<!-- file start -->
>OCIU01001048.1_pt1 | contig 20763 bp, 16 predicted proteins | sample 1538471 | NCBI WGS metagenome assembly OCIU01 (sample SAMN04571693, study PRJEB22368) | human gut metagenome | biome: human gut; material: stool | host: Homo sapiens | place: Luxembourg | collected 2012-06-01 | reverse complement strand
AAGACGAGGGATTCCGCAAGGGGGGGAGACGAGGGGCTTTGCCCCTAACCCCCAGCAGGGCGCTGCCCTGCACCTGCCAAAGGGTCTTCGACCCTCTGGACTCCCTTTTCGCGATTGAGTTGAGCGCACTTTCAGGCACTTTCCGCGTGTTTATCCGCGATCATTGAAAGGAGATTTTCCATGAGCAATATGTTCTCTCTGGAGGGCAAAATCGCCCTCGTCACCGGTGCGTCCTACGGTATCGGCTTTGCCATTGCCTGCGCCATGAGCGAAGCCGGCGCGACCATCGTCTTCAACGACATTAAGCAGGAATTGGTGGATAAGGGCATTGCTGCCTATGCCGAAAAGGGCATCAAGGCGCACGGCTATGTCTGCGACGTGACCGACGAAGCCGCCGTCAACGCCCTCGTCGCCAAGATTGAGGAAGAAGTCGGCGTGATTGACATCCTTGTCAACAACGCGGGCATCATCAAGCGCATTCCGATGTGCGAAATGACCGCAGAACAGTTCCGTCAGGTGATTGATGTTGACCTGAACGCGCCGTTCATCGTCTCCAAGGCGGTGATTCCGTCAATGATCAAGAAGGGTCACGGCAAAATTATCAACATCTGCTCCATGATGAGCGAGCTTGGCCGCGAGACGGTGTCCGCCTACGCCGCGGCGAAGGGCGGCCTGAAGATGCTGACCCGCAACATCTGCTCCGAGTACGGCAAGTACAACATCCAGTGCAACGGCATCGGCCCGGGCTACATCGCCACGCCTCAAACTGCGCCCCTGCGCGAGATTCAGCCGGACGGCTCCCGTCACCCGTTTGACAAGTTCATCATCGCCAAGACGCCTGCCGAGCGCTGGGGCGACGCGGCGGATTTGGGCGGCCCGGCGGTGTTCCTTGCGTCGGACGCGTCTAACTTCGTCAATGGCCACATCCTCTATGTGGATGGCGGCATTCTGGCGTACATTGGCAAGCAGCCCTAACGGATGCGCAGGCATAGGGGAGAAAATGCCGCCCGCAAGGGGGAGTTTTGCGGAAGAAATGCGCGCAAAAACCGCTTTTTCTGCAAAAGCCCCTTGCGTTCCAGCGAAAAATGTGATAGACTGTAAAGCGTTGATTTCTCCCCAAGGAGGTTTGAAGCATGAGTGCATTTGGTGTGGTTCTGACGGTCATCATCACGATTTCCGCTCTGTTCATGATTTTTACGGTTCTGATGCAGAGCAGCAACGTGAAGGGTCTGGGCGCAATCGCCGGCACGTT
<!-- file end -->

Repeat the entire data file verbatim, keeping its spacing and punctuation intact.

>OCIU01001048.1_pt1 | contig 20763 bp, 16 predicted proteins | sample 1538471 | NCBI WGS metagenome assembly OCIU01 (sample SAMN04571693, study PRJEB22368) | human gut metagenome | biome: human gut; material: stool | host: Homo sapiens | place: Luxembourg | collected 2012-06-01 | reverse complement strand
AAGACGAGGGATTCCGCAAGGGGGGGAGACGAGGGGCTTTGCCCCTAACCCCCAGCAGGGCGCTGCCCTGCACCTGCCAAAGGGTCTTCGACCCTCTGGACTCCCTTTTCGCGATTGAGTTGAGCGCACTTTCAGGCACTTTCCGCGTGTTTATCCGCGATCATTGAAAGGAGATTTTCCATGAGCAATATGTTCTCTCTGGAGGGCAAAATCGCCCTCGTCACCGGTGCGTCCTACGGTATCGGCTTTGCCATTGCCTGCGCCATGAGCGAAGCCGGCGCGACCATCGTCTTCAACGACATTAAGCAGGAATTGGTGGATAAGGGCATTGCTGCCTATGCCGAAAAGGGCATCAAGGCGCACGGCTATGTCTGCGACGTGACCGACGAAGCCGCCGTCAACGCCCTCGTCGCCAAGATTGAGGAAGAAGTCGGCGTGATTGACATCCTTGTCAACAACGCGGGCATCATCAAGCGCATTCCGATGTGCGAAATGACCGCAGAACAGTTCCGTCAGGTGATTGATGTTGACCTGAACGCGCCGTTCATCGTCTCCAAGGCGGTGATTCCGTCAATGATCAAGAAGGGTCACGGCAAAATTATCAACATCTGCTCCATGATGAGCGAGCTTGGCCGCGAGACGGTGTCCGCCTACGCCGCGGCGAAGGGCGGCCTGAAGATGCTGACCCGCAACATCTGCTCCGAGTACGGCAAGTACAACATCCAGTGCAACGGCATCGGCCCGGGCTACATCGCCACGCCTCAAACTGCGCCCCTGCGCGAGATTCAGCCGGACGGCTCCCGTCACCCGTTTGACAAGTTCATCATCGCCAAGACGCCTGCCGAGCGCTGGGGCGACGCGGCGGATTTGGGCGGCCCGGCGGTGTTCCTTGCGTCGGACGCGTCTAACTTCGTCAATGGCCACATCCTCTATGTGGATGGCGGCATTCTGGCGTACATTGGCAAGCAGCCCTAACGGATGCGCAGGCATAGGGGAGAAAATGCCGCCCGCAAGGGGGAGTTTTGCGGAAGAAATGCGCGCAAAAACCGCTTTTTCTGCAAAAGCCCCTTGCGTTCCAGCGAAAAATGTGATAGACTGTAAAGCGTTGATTTCTCCCCAAGGAGGTTTGAAGCATGAGTGCATTTGGTGTGGTTCTGACGGTCATCATCACGATTTCCGCTCTGTTCATGATTTTTACGGTTCTGATGCAGAGCAGCAACGTGAAGGGTCTGGGCGCAATCGCCGGCACGTT